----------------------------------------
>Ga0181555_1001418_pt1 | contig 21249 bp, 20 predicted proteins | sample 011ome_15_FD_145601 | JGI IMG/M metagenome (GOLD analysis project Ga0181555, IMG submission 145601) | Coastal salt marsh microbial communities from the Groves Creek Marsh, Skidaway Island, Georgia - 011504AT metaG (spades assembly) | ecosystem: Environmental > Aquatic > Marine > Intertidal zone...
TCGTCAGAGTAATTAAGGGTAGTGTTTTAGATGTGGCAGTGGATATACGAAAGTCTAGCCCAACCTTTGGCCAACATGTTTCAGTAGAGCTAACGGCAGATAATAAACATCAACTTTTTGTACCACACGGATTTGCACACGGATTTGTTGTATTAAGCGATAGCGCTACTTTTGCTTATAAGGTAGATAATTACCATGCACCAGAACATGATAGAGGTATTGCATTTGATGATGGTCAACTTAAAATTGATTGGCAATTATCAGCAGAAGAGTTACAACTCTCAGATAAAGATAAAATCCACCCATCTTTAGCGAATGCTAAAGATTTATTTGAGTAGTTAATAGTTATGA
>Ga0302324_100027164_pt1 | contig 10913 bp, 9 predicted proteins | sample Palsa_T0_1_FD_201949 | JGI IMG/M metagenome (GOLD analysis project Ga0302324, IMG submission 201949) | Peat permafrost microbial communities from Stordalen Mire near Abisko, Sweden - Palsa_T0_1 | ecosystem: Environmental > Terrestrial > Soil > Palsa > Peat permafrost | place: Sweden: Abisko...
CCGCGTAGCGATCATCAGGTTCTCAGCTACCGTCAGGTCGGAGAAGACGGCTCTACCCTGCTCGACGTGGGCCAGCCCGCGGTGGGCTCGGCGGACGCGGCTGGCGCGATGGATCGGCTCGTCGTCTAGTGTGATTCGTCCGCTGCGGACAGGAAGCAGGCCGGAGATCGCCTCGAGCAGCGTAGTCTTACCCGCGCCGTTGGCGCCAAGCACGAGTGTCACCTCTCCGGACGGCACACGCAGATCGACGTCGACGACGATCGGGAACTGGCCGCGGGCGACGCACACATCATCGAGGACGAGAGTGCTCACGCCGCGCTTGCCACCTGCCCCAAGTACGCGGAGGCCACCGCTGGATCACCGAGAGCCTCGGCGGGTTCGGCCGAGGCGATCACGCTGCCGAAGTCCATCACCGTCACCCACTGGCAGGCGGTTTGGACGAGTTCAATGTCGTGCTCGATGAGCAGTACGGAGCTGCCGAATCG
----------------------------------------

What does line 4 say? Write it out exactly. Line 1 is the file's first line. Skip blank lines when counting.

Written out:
CCGCGTAGCGATCATCAGGTTCTCAGCTACCGTCAGGTCGGAGAAGACGGCTCTACCCTGCTCGACGTGGGCCAGCCCGCGGTGGGCTCGGCGGACGCGGCTGGCGCGATGGATCGGCTCGTCGTCTAGTGTGATTCGTCCGCTGCGGACAGGAAGCAGGCCGGAGATCGCCTCGAGCAGCGTAGTCTTACCCGCGCCGTTGGCGCCAAGCACGAGTGTCACCTCTCCGGACGGCACACGCAGATCGACGTCGACGACGATCGGGAACTGGCCGCGGGCGACGCACACATCATCGAGGACGAGAGTGCTCACGCCGCGCTTGCCACCTGCCCCAAGTACGCGGAGGCCACCGCTGGATCACCGAGAGCCTCGGCGGGTTCGGCCGAGGCGATCACGCTGCCGAAGTCCATCACCGTCACCCACTGGCAGGCGGTTTGGACGAGTTCAATGTCGTGCTCGATGAGCAGTACGGAGCTGCCGAATCG